It’s certainly not a happy film - it’s a furiously angry one; but the times warranted it then and maybe today’s world does as well. If Luis Buñuel, considered one of the most pessimistic filmmakers in cinema history and two years older than Robert Bresson, ultimately resigned himself to a pattern by the 1970s of making films satirizing the things he used to attack more mercilessly in his early work, Bresson, a filmmaker usually noted for his austerity and profoundly spiritual themes, worked up an angry head of steam at the injustices of the world that got more savage as he went on, culminating perhaps with this, his penultimate film, released when he was 76 years old and one of the most ruthlessly despairing films about the contemporary world ever made.
          The film opens with a newspaper headline telling us about the suicide of a young man in Paris. Then another headline follows, saying that the alleged suicide was in fact a murder. Then we jump back six months to find out how this young man, Charles, got there. Charles - like all of the “models” in Bresson’s films - walks around Paris with a disaffected air. While this seems like flat acting, it’s a constant technique throughout Bresson’s works. He called his actors “models” because he simply wanted them to unemotionally recite their lines, eliminating the normal dramatics of capital-A acting and allowing the words, the sounds, and the situations his characters are in to come to the fore. His films are perfect demonstrations of the famous Kuleshov effect, in which the same film segment of a Russian actor was intercut with different images, leading viewers to believe that his expression had changed because of what he was “looking” at, projecting a new meaning out of the juxtaposition of the two images even though the clip was the same in all cases. Similarly, Bresson’s models offer no inflections or reactions while wandering through the world, which in Bresson’s script provides enough horrors that there’s no need for a trained actor to underscore them with hand-wringing histrionics. Charles drifts around the city, hanging out with other disaffected youths, attending political rallies, dating two women, going to church, trying to drop out with drugs, attending classes, searching for some meaning in his life, and ultimately we come to see how he has died, after finding most of his experiences empty, fleeting, and shallow. These are also underscored with repeated visits to a group of conservationists logging horrifying footage of ecological disasters, including the needless slaughter of animals (trigger warning for those who can't abide animal cruelty). All of these are at some point in the film mentioned in service of money - from a church that does not adapt to its constituents’ spiritual needs but protects its wealth (“A Christianity without religion” one of the flock calls it), to the therapist who is more concerned that his patient pay than helping him heal (Charles - “If my aim was money and profit, everyone would respect me.”), to the eco-disasters and animal slaughter in the name of corporate profits, to the war machine then building between the U.S. and Russia.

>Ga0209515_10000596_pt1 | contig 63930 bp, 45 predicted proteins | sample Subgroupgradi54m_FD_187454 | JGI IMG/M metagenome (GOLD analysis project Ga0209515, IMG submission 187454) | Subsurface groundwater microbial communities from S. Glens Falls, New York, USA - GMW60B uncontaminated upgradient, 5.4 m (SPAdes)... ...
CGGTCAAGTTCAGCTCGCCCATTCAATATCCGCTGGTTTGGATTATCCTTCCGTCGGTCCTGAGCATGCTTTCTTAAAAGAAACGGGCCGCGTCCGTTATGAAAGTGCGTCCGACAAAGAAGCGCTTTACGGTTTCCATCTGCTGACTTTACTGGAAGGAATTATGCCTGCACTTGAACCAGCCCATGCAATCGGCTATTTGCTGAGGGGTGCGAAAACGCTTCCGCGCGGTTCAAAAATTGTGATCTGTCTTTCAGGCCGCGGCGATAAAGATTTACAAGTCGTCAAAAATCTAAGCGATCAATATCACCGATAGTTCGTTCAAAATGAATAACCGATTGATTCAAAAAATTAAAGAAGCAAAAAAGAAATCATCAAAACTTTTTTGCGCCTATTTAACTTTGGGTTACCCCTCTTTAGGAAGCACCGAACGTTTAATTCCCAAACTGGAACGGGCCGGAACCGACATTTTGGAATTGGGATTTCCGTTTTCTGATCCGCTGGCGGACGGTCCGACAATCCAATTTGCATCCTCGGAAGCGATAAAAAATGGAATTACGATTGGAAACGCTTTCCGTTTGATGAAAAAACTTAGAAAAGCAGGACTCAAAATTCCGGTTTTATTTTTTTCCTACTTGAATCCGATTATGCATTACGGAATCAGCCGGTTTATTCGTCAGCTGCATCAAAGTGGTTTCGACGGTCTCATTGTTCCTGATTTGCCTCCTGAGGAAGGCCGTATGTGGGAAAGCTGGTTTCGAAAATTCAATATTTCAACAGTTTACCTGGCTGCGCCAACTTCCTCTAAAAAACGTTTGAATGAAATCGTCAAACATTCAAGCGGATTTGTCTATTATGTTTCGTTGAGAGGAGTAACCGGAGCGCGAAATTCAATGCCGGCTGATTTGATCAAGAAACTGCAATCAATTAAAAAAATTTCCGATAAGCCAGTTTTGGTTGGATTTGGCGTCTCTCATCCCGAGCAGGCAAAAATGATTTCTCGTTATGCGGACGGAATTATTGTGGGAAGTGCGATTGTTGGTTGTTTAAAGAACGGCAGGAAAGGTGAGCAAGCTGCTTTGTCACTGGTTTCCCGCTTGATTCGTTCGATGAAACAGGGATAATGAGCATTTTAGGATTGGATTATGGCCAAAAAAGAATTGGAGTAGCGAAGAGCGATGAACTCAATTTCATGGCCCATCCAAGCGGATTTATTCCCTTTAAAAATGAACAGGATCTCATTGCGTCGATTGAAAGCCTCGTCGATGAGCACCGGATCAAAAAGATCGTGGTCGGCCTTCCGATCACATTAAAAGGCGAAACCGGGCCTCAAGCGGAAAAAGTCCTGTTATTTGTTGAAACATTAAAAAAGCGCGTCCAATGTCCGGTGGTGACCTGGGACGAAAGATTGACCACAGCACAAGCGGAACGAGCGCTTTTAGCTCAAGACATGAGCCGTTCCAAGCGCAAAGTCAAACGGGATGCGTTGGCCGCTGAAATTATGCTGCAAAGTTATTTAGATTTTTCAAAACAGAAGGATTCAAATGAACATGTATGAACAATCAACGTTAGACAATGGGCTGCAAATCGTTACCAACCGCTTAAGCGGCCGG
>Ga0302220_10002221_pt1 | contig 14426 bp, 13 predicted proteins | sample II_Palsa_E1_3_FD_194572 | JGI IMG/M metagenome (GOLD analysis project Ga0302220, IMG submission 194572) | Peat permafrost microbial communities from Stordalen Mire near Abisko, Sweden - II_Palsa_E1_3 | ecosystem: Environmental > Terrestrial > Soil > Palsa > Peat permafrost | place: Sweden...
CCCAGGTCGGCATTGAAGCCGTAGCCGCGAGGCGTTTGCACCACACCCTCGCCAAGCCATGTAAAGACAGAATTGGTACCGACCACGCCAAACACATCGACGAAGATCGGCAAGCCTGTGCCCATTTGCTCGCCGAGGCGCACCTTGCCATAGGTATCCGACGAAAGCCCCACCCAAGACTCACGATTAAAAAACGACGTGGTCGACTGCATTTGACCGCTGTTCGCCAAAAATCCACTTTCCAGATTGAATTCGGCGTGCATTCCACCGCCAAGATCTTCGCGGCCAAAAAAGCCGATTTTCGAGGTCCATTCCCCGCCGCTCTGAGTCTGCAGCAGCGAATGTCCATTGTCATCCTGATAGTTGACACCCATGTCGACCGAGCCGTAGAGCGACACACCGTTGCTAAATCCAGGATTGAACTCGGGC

These scenes are shot in a way that no other filmmaker could have done them. In a film so wrought with existential horrors, one would expect the drama of the scenes to be highlighted, but Bresson uses his typically elliptical approach, omitting standard methods of building drama or tension and focusing instead on the rhythm of a scene, highlighting movement, editing, and sound to recreate that Kuleshov effect over and over - we aren’t given everything to explain a scene, and neither music nor acting are there to underscore how we should feel about it, but our minds fill in the gaps and flesh things out as Bresson’s models speak their lines, and he lets the juxtaposition and rhythm of his images and sound do the work to create something far greater than the sum of its parts. His camera is often centered on objects rather than individuals, suggesting that the trappings of modern life are as much a part of the problem of the world as the bigger targets he’s referring to. There’s a famous scene on a city bus where the passengers collectively engage in a dialogue about the modern world, intercut with the machinery and sounds of the bus - the cash machine, the opening and closing doors, the air brake - and one passenger asks “Who’s leading us by the nose?” He’s answered by another, who provides the film’s title - “The Devil, probably.” Though Bresson would never admit to a reading so direct, it’s not too much of a stretch to think that the Devil in question is the greed that drives everything in the film. In his next (and final) film, a forged 500-franc bill ruins the lives of everyone it is passed to. The title of that film? - L’Argent, or in English, Money. He could easily have switched the titles of these two films and they'd carry the same meaning.